Professor Yin Tat Lee of the Allen School’s Theory of Computation group has been named a 2019 Microsoft Research Faculty Fellow. Since 2005, Microsoft has used its Faculty Fellowship program to recognize promising, early-career researchers whose exceptional research talent makes them emerging leaders in their fields. Lee, who joined the University of Washington faculty in 2017, is one of only five recipients selected by Microsoft this year from universities and colleges across North America.
Lee was recognized for his research in theoretical algorithms, convex optimization, convex geometry, spectral graph theory, and online algorithms — work that Microsoft Research considers among some of the most exciting areas of computer science research today. “While I devote my energy on theoretical algorithmic research such as how to solve some decades- or even centuries-old problems faster, I am often surprised how much these ideas can be used to solve difficult modern problems,” Lee told the company. “Theoretical computer scientists are like particle physicists, instead of understanding the limits of physics, we understand the limits of computation. Although it looks impractical for outsiders, it often leads to important useful results.”
This focus on advancing the theoretical underpinnings of computation with real-world applications has been a recurring theme in Lee’s early work. Since joining the University of Washington faculty three years ago, Lee has earned earned a Best Paper Award at the Conference on Neural Information Processing Systems (NeurIPS 2018) for presenting new algorithms for achieving optimal convergence rates for optimizing non-smooth convex functions in distributed networks, and a CAREER Award from the National Science Foundation for his work on more efficient algorithms for solving convex and other optimization problems. As part of that project, Lee aims to advance the scientific community’s understanding of the relationship between convex geometry and optimization algorithms and improve upon current optimization techniques, the results of which will have broad impact across the sciences and in many other fields. Last summer, Lee collected the A.W. Tucker Prize from the Mathematical Optimization Society for his Ph.D. thesis exploring how to combine and improve upon existing optimization techniques to produce faster algorithms for solving a range of problems underpinning the theory and practice of computing.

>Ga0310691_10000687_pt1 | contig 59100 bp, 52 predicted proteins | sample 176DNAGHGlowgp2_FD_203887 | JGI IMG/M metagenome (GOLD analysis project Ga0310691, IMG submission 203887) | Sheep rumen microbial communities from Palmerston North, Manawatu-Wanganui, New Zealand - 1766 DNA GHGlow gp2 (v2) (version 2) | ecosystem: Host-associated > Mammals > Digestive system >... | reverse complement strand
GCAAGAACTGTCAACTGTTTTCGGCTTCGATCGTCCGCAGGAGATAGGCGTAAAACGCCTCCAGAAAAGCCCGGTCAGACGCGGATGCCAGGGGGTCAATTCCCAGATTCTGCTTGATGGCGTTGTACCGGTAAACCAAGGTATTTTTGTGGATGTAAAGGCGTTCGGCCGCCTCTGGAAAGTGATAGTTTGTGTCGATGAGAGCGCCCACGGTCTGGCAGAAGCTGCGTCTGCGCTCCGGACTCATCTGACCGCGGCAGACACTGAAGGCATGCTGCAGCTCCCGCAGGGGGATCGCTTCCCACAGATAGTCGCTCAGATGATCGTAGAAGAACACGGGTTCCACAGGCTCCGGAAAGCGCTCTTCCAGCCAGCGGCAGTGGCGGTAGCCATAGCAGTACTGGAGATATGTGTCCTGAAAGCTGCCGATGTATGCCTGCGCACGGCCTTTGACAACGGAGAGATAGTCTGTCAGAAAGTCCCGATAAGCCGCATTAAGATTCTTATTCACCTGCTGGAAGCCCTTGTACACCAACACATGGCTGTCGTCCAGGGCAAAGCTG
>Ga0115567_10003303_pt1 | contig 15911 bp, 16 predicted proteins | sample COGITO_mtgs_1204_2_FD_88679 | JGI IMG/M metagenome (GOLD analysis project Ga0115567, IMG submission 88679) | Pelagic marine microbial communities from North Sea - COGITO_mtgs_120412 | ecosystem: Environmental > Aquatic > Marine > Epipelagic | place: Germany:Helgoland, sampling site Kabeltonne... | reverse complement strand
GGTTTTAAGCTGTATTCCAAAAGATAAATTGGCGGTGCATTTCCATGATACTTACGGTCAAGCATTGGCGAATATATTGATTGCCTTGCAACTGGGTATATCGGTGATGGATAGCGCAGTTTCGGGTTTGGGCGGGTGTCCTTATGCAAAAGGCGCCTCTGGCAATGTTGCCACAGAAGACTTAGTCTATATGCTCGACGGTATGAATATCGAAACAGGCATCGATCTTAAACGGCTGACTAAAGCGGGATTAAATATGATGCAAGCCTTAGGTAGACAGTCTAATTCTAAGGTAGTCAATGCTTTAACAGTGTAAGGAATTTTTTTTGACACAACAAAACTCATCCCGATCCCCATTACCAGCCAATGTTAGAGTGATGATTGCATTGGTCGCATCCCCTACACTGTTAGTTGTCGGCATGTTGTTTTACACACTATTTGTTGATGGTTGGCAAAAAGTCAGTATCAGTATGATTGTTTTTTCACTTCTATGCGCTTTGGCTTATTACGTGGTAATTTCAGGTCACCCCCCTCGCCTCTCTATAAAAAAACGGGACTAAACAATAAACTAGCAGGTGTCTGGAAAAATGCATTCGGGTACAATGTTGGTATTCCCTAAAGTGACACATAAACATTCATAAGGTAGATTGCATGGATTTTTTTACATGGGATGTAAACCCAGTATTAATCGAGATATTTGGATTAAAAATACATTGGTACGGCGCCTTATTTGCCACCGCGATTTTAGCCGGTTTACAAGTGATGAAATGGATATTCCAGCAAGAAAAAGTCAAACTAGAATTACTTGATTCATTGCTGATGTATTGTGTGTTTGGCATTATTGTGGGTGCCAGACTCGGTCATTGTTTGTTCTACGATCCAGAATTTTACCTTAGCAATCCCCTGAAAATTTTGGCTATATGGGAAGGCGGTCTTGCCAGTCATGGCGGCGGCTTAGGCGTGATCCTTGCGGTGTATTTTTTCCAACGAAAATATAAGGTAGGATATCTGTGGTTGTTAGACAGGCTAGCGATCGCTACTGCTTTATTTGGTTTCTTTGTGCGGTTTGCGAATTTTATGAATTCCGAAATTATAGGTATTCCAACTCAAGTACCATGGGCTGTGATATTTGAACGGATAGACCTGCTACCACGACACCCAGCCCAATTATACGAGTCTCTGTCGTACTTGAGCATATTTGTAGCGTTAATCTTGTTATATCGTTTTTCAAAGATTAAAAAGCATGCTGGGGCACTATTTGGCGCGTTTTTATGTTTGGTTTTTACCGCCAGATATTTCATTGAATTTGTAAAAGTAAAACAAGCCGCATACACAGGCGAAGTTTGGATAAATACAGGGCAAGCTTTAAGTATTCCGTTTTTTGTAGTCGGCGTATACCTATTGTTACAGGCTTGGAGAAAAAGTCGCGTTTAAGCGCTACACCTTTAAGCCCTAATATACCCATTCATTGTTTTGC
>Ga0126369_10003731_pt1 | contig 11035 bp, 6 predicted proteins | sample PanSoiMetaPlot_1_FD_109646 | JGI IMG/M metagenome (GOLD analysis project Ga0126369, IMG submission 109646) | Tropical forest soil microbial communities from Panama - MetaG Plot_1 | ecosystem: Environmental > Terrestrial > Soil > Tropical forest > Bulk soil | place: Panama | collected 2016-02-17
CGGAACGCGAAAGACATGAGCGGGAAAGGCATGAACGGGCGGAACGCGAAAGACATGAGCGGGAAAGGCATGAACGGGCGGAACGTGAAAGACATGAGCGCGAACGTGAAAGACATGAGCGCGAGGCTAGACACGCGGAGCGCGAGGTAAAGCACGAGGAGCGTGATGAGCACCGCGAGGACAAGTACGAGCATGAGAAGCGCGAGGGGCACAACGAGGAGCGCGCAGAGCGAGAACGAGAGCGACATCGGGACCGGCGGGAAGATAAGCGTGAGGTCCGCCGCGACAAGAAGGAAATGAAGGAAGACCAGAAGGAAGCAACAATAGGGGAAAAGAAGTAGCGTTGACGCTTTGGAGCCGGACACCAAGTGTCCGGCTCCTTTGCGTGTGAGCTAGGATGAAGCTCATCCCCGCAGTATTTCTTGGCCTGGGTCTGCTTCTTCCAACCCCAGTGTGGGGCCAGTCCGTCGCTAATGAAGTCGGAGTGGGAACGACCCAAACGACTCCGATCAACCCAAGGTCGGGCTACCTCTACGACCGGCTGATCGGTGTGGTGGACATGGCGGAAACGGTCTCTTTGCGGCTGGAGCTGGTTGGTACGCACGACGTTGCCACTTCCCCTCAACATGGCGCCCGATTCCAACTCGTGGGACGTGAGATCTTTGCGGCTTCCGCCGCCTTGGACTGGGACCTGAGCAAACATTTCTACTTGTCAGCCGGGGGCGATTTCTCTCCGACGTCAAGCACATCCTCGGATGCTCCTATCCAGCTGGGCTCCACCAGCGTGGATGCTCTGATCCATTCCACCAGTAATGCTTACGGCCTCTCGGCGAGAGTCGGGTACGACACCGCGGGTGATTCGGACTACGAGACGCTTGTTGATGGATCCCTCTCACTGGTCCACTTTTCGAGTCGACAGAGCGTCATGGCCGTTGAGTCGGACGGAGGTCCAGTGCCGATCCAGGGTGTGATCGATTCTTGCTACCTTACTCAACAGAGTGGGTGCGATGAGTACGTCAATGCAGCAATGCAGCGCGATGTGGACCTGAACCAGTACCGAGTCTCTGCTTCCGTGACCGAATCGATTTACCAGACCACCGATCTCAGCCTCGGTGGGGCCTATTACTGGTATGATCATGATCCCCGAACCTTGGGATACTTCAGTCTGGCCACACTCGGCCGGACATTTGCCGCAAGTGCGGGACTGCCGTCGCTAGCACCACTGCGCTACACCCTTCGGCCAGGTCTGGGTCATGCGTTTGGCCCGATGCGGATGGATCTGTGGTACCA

The Faculty Fellowship comes with an unrestricted annual gift of $100,000 for two years to enable recipients like Lee to pursue their breakthrough research. Lee and his fellow honorees were selected as part of a rigorous, multi-tier process based on their pursuit of cutting-edge research, a demonstrated ability to communicate complex concepts, and the skills required to turn their ideas into impact. Past fellowship winners include Allen School faculty members Shwetak Patel (2011), Luis Ceze (2009), and Magdalena Balazinska (2007).
Congratulations, Yin Tat!